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Should LVMH Have Taken a Stand with Pro Palestinian T-Shirt?

Updated: Apr 8

The Heart Monitors, a new strategy and insights consultancy dedicated to uncovering the feelings behind the facts driving public opinion and shifting consumer behaviors sought to delve into the decision by Bernard Arnault’s LVMH luxury conglomerate’s flagship brand Louis Vuitton and its head designer Pharell to launch a t-shirt apparently supporting the Palestinian cause.

So how did people feel?

The general population expressed that they felt  somewhat indifferent to LVMH’s decision to create a Palestinian branded t-shirt-in apparent support of the cause (37% ), but many had positive feelings as to this initiative with top feelings expressed being sympathetic, happy and inspired contrasting less intensely felt feelings of  confusion and anger.


These feelings are further reflected in the split in agreement that Brands should take a stand (53% vs. 47%)


Gen Z was far more supportive of the initiative with a 2/3 agreement ( 65%)  expressing agreement that brands should take a stand on Gaza.  


While Gen Z expressed feeling “confused” and “surprised” overall positive feelings of “joy,” “Inspired,” and “sympathy” were expressed.  

When we asked  “What is your personal opinion on luxury brands like LVMH; Dior; Chanel; etc. taking sides on political issues?, aside from the over 60 year old’s, there was very strong support across the boards in open-ends. Gen Z sees that brands have and should use it to influence people to incite change. Millennials  were also supportive but see brands like people with the right to free  expression. Some, like Gen Z,  make the point of brand’s responsibility to help those in need as powerful entities and even more so as “brands for the rich” helping the oppressed. Gen X was less fervent but also rather supportive of the idea seeing, however, this should not be for monetary gain.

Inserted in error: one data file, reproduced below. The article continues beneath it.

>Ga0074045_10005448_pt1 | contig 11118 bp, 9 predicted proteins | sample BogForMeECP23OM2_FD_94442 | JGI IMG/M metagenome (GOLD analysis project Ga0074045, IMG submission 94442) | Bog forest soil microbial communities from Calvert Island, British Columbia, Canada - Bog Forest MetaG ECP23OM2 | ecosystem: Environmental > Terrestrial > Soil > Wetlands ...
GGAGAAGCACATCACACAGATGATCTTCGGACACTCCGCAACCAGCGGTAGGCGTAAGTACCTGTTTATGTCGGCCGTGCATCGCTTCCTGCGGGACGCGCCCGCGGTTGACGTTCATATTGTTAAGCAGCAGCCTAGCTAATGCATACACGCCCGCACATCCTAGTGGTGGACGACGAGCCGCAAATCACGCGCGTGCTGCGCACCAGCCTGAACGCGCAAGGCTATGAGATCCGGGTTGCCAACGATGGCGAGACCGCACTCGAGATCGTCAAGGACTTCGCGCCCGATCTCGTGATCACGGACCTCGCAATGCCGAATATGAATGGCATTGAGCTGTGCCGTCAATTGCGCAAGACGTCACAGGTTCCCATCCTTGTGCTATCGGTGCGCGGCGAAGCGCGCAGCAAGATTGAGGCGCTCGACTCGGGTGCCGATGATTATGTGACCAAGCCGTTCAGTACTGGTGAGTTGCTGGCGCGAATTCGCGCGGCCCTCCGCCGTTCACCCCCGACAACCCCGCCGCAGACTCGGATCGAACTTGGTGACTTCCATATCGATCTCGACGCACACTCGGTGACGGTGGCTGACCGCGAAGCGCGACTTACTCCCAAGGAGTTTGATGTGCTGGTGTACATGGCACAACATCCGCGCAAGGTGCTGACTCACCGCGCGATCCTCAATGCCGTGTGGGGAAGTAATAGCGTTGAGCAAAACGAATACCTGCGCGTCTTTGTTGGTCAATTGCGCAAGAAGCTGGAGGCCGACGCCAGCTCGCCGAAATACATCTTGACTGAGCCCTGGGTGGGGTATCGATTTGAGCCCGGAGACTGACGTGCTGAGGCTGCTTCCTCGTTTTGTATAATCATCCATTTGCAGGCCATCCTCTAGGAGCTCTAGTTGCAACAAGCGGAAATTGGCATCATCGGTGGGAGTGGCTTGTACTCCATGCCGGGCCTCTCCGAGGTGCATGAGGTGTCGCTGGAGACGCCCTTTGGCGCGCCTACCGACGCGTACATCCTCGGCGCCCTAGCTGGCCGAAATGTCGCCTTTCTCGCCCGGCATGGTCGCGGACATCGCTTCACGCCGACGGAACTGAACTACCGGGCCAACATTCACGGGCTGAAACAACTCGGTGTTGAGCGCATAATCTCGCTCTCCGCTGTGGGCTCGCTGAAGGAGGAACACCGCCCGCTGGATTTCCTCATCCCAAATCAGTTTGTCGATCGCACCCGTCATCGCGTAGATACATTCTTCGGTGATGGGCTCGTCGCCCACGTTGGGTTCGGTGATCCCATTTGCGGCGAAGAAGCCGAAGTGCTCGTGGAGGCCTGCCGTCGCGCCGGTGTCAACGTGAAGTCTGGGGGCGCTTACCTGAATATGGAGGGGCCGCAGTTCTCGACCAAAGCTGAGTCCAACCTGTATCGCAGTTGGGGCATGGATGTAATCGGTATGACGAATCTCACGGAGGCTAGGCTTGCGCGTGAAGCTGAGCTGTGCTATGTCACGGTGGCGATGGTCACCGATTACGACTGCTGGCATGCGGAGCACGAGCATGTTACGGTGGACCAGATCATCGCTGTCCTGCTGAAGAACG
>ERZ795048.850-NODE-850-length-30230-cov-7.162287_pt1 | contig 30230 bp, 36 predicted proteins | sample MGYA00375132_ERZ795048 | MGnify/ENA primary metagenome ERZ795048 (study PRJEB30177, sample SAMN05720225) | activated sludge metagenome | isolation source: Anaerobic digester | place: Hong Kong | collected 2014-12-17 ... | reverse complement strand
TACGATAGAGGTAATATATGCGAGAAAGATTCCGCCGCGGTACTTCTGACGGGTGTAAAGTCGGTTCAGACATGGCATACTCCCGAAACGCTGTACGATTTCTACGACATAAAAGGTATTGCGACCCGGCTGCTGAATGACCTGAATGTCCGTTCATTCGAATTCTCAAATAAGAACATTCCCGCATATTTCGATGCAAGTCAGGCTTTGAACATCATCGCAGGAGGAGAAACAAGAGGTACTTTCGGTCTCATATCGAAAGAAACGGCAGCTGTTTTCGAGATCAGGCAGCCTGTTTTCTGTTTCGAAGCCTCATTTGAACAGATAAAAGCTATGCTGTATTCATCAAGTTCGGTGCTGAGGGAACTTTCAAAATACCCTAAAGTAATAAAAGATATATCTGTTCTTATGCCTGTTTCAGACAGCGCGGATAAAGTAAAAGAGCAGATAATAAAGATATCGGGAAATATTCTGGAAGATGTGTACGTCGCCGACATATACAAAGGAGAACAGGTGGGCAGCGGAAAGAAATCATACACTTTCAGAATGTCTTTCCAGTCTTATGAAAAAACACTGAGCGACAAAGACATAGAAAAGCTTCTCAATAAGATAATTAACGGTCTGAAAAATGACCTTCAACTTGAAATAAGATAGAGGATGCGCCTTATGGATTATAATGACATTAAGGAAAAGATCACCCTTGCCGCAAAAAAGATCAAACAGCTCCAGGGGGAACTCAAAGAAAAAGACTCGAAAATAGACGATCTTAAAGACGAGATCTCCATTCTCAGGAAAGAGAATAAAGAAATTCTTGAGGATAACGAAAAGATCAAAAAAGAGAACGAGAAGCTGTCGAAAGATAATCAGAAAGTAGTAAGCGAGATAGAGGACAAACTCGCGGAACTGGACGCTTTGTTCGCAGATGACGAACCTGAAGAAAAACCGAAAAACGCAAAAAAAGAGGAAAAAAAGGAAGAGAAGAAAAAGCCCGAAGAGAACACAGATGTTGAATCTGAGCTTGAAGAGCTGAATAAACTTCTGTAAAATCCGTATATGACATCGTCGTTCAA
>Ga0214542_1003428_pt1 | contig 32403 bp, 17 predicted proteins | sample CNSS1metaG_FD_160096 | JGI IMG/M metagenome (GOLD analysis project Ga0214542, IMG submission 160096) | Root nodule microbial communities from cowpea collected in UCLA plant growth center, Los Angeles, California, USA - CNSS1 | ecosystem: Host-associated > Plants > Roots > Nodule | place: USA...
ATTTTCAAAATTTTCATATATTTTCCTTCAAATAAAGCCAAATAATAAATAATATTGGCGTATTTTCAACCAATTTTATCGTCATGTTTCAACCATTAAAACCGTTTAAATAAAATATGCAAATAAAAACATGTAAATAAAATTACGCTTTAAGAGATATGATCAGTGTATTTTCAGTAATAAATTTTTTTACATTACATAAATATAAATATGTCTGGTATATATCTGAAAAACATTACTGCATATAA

Gen Z (18 - 26 year olds)

Brands have the power to incite change.


"They should involve since they have money and fame to make a change."

Hispanic male, 22


“We already don’t have a lot of celebrities speaking up about the issue. So it’s great to know that we have some brands that stands for what’s right.”

Black female, 22


“I don't care if they take sides as long as they put their money where their mouth is. They have a huge influence and reach and they can change things if they choose to”

White female, 23

“Luxury brands have a lot of influence on people. This influence causes people to take a biased stance on concepts they don't understand.”

White male, 20


Brands should not be opportunistic.


"I think it is messed up to try to profit from human suffering.  Even if some of this money is donated most of it is going to the CEO's pocket."

White female, 22


"They're opportunistic companies making money on the conflict."

Black male, 23

Millennials (27 - 39 year olds)

For some it is a matter of "free speech."

I think it’s fine. Brands create clothes which is art. You can’t censor art.”  White female, 35

“I am a proponent of free speech.”  Black male, 28


Brands should use their power.


I like it. The powerful companies can make a positive impact. White male, 29